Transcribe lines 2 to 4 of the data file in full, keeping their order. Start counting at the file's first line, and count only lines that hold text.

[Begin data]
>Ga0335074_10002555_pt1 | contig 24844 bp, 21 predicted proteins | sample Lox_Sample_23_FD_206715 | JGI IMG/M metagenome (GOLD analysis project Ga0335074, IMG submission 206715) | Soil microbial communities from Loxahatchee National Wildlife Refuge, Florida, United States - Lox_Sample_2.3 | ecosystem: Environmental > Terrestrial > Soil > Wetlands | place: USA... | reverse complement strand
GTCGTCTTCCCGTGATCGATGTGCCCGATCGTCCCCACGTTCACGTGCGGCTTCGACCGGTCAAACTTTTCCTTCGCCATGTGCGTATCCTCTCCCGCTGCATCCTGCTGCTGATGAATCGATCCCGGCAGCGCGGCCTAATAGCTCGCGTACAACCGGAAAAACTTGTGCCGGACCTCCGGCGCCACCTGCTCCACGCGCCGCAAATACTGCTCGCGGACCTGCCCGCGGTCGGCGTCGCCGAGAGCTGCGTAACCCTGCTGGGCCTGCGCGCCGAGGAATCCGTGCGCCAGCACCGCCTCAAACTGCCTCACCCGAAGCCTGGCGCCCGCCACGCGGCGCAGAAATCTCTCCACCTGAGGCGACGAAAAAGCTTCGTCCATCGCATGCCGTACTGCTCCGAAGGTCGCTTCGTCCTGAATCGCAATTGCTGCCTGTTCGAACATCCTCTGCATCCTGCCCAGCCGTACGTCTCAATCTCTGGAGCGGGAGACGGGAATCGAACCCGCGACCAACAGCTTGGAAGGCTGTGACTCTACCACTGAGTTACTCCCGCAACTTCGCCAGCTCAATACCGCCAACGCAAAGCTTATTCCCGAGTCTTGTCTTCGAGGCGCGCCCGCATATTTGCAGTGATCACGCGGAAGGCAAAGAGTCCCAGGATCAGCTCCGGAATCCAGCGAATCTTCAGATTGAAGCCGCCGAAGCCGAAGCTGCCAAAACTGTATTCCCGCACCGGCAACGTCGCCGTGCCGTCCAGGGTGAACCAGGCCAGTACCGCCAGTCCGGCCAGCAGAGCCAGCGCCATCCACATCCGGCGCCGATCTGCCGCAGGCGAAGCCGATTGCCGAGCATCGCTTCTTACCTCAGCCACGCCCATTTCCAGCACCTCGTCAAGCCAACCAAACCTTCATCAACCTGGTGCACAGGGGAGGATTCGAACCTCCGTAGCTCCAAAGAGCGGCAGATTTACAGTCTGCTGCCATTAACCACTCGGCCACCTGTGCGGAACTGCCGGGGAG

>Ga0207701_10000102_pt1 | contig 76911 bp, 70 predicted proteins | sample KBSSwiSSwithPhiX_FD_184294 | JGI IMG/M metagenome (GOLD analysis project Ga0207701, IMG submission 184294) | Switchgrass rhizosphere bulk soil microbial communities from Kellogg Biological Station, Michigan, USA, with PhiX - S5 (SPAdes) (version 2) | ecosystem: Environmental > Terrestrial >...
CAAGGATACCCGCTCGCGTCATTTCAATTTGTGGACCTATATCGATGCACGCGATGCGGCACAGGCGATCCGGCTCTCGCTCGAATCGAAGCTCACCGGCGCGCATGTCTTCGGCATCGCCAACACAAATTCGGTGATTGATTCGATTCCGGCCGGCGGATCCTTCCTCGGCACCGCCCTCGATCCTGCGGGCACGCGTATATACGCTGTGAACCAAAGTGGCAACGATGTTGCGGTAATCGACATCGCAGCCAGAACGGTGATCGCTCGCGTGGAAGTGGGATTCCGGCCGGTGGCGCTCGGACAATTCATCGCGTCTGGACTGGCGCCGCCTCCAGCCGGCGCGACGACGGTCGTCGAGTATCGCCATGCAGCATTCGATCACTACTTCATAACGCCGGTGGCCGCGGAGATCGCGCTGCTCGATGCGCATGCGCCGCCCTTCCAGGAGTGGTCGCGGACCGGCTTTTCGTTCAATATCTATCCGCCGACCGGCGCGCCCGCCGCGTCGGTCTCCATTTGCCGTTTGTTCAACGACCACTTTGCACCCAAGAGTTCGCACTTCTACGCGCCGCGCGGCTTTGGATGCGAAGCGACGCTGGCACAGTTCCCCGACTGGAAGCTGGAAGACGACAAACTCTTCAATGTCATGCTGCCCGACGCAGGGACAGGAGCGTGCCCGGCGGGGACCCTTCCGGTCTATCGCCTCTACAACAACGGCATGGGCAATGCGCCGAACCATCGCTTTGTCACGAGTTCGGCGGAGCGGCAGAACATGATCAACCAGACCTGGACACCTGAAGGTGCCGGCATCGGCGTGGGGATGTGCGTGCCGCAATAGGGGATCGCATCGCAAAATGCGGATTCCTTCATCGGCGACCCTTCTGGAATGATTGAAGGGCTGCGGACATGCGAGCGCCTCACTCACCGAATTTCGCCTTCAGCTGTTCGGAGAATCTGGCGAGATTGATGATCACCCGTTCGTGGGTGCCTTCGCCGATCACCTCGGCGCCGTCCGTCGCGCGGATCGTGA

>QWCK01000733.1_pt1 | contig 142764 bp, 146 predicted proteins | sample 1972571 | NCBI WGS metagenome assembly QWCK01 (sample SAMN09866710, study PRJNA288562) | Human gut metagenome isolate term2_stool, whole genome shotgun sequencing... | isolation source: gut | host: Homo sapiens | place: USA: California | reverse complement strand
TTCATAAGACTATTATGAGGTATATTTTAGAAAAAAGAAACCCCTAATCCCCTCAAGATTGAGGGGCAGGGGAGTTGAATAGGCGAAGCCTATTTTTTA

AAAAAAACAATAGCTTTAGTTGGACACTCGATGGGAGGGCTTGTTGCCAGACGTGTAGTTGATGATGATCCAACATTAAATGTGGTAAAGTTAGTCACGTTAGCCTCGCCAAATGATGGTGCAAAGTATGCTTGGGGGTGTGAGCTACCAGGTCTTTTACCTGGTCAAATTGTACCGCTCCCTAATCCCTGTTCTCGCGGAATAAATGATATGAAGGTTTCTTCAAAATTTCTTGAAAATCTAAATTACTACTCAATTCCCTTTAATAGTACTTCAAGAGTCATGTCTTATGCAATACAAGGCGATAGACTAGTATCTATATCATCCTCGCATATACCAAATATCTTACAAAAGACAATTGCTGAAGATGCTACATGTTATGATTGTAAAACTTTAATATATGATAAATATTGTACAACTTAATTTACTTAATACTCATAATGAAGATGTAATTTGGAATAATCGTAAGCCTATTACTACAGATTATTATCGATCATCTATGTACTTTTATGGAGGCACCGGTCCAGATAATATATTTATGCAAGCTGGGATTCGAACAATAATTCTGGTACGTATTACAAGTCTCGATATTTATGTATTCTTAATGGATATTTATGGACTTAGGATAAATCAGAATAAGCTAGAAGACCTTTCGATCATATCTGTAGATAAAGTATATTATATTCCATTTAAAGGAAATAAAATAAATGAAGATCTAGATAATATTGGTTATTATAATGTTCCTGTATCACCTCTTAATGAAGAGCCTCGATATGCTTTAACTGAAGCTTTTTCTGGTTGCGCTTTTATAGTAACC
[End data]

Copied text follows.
GTCGTCTTCCCGTGATCGATGTGCCCGATCGTCCCCACGTTCACGTGCGGCTTCGACCGGTCAAACTTTTCCTTCGCCATGTGCGTATCCTCTCCCGCTGCATCCTGCTGCTGATGAATCGATCCCGGCAGCGCGGCCTAATAGCTCGCGTACAACCGGAAAAACTTGTGCCGGACCTCCGGCGCCACCTGCTCCACGCGCCGCAAATACTGCTCGCGGACCTGCCCGCGGTCGGCGTCGCCGAGAGCTGCGTAACCCTGCTGGGCCTGCGCGCCGAGGAATCCGTGCGCCAGCACCGCCTCAAACTGCCTCACCCGAAGCCTGGCGCCCGCCACGCGGCGCAGAAATCTCTCCACCTGAGGCGACGAAAAAGCTTCGTCCATCGCATGCCGTACTGCTCCGAAGGTCGCTTCGTCCTGAATCGCAATTGCTGCCTGTTCGAACATCCTCTGCATCCTGCCCAGCCGTACGTCTCAATCTCTGGAGCGGGAGACGGGAATCGAACCCGCGACCAACAGCTTGGAAGGCTGTGACTCTACCACTGAGTTACTCCCGCAACTTCGCCAGCTCAATACCGCCAACGCAAAGCTTATTCCCGAGTCTTGTCTTCGAGGCGCGCCCGCATATTTGCAGTGATCACGCGGAAGGCAAAGAGTCCCAGGATCAGCTCCGGAATCCAGCGAATCTTCAGATTGAAGCCGCCGAAGCCGAAGCTGCCAAAACTGTATTCCCGCACCGGCAACGTCGCCGTGCCGTCCAGGGTGAACCAGGCCAGTACCGCCAGTCCGGCCAGCAGAGCCAGCGCCATCCACATCCGGCGCCGATCTGCCGCAGGCGAAGCCGATTGCCGAGCATCGCTTCTTACCTCAGCCACGCCCATTTCCAGCACCTCGTCAAGCCAACCAAACCTTCATCAACCTGGTGCACAGGGGAGGATTCGAACCTCCGTAGCTCCAAAGAGCGGCAGATTTACAGTCTGCTGCCATTAACCACTCGGCCACCTGTGCGGAACTGCCGGGGAG

>Ga0207701_10000102_pt1 | contig 76911 bp, 70 predicted proteins | sample KBSSwiSSwithPhiX_FD_184294 | JGI IMG/M metagenome (GOLD analysis project Ga0207701, IMG submission 184294) | Switchgrass rhizosphere bulk soil microbial communities from Kellogg Biological Station, Michigan, USA, with PhiX - S5 (SPAdes) (version 2) | ecosystem: Environmental > Terrestrial >...
CAAGGATACCCGCTCGCGTCATTTCAATTTGTGGACCTATATCGATGCACGCGATGCGGCACAGGCGATCCGGCTCTCGCTCGAATCGAAGCTCACCGGCGCGCATGTCTTCGGCATCGCCAACACAAATTCGGTGATTGATTCGATTCCGGCCGGCGGATCCTTCCTCGGCACCGCCCTCGATCCTGCGGGCACGCGTATATACGCTGTGAACCAAAGTGGCAACGATGTTGCGGTAATCGACATCGCAGCCAGAACGGTGATCGCTCGCGTGGAAGTGGGATTCCGGCCGGTGGCGCTCGGACAATTCATCGCGTCTGGACTGGCGCCGCCTCCAGCCGGCGCGACGACGGTCGTCGAGTATCGCCATGCAGCATTCGATCACTACTTCATAACGCCGGTGGCCGCGGAGATCGCGCTGCTCGATGCGCATGCGCCGCCCTTCCAGGAGTGGTCGCGGACCGGCTTTTCGTTCAATATCTATCCGCCGACCGGCGCGCCCGCCGCGTCGGTCTCCATTTGCCGTTTGTTCAACGACCACTTTGCACCCAAGAGTTCGCACTTCTACGCGCCGCGCGGCTTTGGATGCGAAGCGACGCTGGCACAGTTCCCCGACTGGAAGCTGGAAGACGACAAACTCTTCAATGTCATGCTGCCCGACGCAGGGACAGGAGCGTGCCCGGCGGGGACCCTTCCGGTCTATCGCCTCTACAACAACGGCATGGGCAATGCGCCGAACCATCGCTTTGTCACGAGTTCGGCGGAGCGGCAGAACATGATCAACCAGACCTGGACACCTGAAGGTGCCGGCATCGGCGTGGGGATGTGCGTGCCGCAATAGGGGATCGCATCGCAAAATGCGGATTCCTTCATCGGCGACCCTTCTGGAATGATTGAAGGGCTGCGGACATGCGAGCGCCTCACTCACCGAATTTCGCCTTCAGCTGTTCGGAGAATCTGGCGAGATTGATGATCACCCGTTCGTGGGTGCCTTCGCCGATCACCTCGGCGCCGTCCGTCGCGCGGATCGTGA